Iranian opposition media have revealed information from a recent trial involving the embezzlement of 6.656 billion euros, and the following were involved: Iranian politician Marjan Sheikh al-Islami, a former Iranian cultural expert; and a former MP and senior executive in the oil and petrochemicals field, Mehdi Halag, who currently resides in Toronto, Canada.
According to the Iranian news agency of the National Congress, Sheikh al-Islam is one of the six main defendants in the Petrochemicals Trading Company affair. Amongst them is also Raza Hamza Lou (husband of Marjan Sheikh al-Islami), who is the CEO of the Petrochemicals Trading Company along with Marjan Sheikh al-Islami, CEO of Deniz, who was sentenced to 20 years in prison.
They were also sentenced to permanent deprivation of any government service and monetary penalties equal to the amount they concealed, and these people were accused of "participating in disrupting the economic system by disrupting the distribution of revenues from the export of petrochemical products to Iranian industry.", which equates to about seven billion nine hundred million dollars.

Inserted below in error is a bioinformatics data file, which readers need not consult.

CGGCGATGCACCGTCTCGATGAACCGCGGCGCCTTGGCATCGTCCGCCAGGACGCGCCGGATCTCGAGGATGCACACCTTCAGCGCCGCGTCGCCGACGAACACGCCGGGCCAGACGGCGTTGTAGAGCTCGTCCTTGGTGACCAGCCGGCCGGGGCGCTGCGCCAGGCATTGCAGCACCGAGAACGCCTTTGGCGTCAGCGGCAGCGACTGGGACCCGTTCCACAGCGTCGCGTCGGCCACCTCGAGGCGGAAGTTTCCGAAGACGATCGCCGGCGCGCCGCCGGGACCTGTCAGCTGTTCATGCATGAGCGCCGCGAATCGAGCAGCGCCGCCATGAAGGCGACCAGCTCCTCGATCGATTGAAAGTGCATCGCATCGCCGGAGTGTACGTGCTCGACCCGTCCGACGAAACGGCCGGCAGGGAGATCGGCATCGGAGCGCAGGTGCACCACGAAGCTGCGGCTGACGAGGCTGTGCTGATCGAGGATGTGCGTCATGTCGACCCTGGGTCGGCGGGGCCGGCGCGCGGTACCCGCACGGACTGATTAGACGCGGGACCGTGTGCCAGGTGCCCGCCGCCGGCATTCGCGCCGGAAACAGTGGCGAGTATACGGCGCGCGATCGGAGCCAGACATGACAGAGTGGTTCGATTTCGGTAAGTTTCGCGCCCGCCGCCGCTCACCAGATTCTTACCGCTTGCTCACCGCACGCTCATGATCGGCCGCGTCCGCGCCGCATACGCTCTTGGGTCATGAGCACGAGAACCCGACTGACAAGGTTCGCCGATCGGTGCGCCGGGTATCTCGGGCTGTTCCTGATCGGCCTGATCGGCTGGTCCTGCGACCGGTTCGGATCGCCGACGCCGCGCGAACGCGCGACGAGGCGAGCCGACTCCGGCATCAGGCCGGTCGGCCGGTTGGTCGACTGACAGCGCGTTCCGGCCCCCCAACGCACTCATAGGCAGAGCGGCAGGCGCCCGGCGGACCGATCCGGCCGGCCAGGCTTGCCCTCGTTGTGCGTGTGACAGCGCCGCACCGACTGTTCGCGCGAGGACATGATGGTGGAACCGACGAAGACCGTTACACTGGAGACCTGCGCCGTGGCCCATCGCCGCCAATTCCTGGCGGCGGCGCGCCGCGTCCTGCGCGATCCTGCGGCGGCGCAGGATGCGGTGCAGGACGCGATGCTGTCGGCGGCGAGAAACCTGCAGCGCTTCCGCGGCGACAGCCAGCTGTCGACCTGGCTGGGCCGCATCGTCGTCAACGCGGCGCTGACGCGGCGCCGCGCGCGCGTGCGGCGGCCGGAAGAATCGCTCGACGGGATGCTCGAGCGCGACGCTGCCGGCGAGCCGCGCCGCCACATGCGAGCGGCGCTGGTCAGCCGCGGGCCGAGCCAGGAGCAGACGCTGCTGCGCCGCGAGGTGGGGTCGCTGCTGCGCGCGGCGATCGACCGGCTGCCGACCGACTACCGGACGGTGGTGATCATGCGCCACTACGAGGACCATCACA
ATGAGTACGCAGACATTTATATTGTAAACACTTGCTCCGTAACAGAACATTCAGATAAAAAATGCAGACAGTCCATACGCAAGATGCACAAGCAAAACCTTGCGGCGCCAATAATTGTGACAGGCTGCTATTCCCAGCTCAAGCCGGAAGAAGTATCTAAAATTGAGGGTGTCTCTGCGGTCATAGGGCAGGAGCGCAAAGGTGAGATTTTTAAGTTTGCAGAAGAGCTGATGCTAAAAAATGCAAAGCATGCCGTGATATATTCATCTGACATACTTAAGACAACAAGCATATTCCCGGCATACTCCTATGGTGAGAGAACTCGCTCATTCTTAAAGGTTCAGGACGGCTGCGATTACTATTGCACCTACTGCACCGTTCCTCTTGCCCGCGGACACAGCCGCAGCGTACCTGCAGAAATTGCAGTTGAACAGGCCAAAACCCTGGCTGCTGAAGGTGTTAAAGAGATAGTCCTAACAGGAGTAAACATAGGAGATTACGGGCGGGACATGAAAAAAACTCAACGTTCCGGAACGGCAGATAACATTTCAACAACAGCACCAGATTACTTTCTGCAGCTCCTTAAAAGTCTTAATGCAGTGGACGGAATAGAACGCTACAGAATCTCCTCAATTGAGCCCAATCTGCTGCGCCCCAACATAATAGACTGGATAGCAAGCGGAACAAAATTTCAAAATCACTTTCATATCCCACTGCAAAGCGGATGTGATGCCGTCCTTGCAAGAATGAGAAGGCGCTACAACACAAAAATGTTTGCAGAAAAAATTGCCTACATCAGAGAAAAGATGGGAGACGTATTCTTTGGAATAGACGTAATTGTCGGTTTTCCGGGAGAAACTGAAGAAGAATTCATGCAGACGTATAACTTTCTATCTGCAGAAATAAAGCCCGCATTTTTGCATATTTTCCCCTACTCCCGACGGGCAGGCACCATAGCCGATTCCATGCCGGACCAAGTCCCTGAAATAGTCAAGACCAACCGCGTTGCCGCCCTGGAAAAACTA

According to a spokesman for the judiciary, this case consists of two parts, one of which was referred to the court with an indictment, and another part is still under investigation by the public prosecution. People were sentenced to heavy fines for disrupting the economic system under Article 36 of the Islamic Penal Code in Iran.
In the same context, the court sentenced Ali Ashraf al-Riyahi, the brother-in-law of the former Minister of Industry, Mines and Trade, to five years in prison. Five other defendants in the same case were sentenced to one year in prison and deprivation of all government service and fines.
During the trial of the defendants in the Petrochemicals Trading Company case, Judge Asadullah of Saudi Maqam said Ali Ashraf al-Riyahi filed documents against his father-in-law, Muhammad Raza Namazda, and left the country with a fake passport, but Riyahi denied this in an interview with BBC Persian, and he emphasised that the judge "gravely insulted him", threatening to launch a media campaign against him.
In a statement, Sheikh al-Islami denied any "disruption to Iran's economic system" and wrote that she was the wife of the CEO of two companies, Yitra in Iran and Deniz in Turkey, and that the two companies' activities were "completely legal and never linked to money laundering". According to the indictment, Sheikh al-Islami is accused of depositing the companies' money in his wife's accounts, which was the money used to circumvent the sanctions.